Two Gallants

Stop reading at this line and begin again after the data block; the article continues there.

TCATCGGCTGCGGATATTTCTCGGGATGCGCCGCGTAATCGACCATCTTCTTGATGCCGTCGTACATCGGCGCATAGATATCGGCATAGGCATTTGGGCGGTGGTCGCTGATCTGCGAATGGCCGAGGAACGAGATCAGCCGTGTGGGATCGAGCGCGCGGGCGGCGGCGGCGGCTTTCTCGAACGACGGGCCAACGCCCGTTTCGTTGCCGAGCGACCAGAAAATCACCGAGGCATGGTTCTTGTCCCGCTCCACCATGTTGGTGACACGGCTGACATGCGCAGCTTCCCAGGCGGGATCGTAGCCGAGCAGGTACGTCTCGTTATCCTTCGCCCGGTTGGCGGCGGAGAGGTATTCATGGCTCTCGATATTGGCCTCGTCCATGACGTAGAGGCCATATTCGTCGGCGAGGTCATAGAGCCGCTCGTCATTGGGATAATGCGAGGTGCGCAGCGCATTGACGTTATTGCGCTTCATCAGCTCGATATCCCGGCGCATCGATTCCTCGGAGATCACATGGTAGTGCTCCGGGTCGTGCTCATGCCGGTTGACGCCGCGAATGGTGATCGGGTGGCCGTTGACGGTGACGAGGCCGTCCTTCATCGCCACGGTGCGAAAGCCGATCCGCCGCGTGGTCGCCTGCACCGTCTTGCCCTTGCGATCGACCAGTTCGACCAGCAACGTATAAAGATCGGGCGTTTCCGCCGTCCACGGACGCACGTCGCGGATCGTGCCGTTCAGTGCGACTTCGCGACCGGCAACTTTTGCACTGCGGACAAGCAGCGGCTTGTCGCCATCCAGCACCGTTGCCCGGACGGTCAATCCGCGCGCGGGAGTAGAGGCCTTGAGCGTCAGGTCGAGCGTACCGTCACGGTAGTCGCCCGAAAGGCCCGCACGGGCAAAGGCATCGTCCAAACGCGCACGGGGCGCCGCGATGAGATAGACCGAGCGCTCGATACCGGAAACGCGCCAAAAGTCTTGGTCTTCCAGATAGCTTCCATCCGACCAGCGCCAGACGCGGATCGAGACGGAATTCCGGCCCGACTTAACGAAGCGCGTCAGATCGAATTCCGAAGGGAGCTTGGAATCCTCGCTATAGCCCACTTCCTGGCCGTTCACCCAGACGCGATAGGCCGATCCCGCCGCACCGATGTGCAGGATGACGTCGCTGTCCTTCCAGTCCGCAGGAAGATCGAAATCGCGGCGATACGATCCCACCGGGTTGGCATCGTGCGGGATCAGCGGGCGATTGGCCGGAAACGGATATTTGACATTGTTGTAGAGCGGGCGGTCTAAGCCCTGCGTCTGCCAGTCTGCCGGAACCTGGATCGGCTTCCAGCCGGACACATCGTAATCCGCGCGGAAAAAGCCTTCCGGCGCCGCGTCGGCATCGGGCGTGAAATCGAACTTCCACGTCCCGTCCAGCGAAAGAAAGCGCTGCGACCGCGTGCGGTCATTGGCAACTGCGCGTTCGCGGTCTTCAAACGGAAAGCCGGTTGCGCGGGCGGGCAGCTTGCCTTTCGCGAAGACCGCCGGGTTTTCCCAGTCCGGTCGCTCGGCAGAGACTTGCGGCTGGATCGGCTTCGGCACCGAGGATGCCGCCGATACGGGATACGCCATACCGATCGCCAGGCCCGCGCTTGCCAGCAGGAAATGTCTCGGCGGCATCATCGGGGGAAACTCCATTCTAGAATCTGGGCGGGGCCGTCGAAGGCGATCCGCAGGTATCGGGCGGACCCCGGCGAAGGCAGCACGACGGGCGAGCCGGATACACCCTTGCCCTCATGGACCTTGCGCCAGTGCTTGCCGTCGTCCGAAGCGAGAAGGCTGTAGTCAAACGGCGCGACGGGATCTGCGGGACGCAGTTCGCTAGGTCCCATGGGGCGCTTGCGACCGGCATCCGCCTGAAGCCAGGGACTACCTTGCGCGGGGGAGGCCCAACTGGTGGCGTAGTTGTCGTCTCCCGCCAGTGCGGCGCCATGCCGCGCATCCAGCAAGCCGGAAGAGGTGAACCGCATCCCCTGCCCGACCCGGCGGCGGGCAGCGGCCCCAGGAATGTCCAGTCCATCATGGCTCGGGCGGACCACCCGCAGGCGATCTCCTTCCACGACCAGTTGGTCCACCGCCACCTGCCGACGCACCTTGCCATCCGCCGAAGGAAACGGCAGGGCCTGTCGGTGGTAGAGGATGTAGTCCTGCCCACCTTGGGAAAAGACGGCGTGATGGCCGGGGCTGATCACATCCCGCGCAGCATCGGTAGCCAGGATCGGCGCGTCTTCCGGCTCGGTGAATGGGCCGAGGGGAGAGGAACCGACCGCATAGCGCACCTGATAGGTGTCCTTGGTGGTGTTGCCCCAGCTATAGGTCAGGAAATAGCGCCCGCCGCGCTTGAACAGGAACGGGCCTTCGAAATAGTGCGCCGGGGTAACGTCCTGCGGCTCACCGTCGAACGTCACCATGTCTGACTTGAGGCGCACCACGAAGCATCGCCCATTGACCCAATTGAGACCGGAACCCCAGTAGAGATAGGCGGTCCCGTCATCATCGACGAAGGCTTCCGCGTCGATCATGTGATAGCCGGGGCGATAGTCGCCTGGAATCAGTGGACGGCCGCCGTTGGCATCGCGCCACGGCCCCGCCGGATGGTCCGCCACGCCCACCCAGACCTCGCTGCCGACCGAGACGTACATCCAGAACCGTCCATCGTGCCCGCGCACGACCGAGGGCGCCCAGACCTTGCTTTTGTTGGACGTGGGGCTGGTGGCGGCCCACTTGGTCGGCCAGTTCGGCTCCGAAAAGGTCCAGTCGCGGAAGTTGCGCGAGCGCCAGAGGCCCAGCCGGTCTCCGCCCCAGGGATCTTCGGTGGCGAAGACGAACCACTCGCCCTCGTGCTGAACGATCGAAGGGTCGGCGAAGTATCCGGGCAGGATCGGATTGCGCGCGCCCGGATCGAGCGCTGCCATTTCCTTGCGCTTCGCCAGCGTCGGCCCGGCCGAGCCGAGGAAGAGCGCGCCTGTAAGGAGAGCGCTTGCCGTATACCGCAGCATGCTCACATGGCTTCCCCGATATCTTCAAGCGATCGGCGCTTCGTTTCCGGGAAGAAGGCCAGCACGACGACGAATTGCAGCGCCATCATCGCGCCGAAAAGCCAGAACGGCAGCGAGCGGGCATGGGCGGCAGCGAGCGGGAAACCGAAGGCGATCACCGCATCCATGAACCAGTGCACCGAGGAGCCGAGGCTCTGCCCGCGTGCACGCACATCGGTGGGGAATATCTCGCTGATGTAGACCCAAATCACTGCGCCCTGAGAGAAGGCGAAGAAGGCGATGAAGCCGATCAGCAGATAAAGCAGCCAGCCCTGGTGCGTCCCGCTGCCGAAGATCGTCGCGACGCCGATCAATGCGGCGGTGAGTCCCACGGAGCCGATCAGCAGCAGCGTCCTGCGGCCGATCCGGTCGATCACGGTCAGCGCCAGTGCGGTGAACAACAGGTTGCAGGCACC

Local blues-folk-Americana-indie-rock darlings Two Gallants courted some major drama last year, reappropriating an old slave song and getting Tasered by the police in Texas. This trend continues as Two Gallants, their third album, flaunts a theatrical earnestness that inadvertently borders on camp. It's easy to imagine songs like “The Hand That Held Me Down,” a bittersweet and Whitney Houston–worthy breakup anthem, performed with histrionic female pop vocals and a drum machine instead of Adam Stephens' fingerpicking and the rattle of Tyson Vogel's snares and cymbals. “Did you kiss the hand that held me down? Was your kindness just pretense?” Stephens sings, providing future material for drag queens while his voice growls and trembles with the beautifully rough and strident sound fans adore. “Fly Low Carrion Crow,” a spare and morbid song, is so pleasingly melodramatic that it's impossible not to reimagine it as an onstage satire of Britney Spears' career breakdown. Who you are will change how you hear this album: If you revere the blues and the Gallants that stand on its shoulders, Two Gallants will deliver more of what you already know you like. On the other hand, and maybe this is just the amyl nitrate talking, an album like this could make you reconsider the camp potential of the folk-rock revival.

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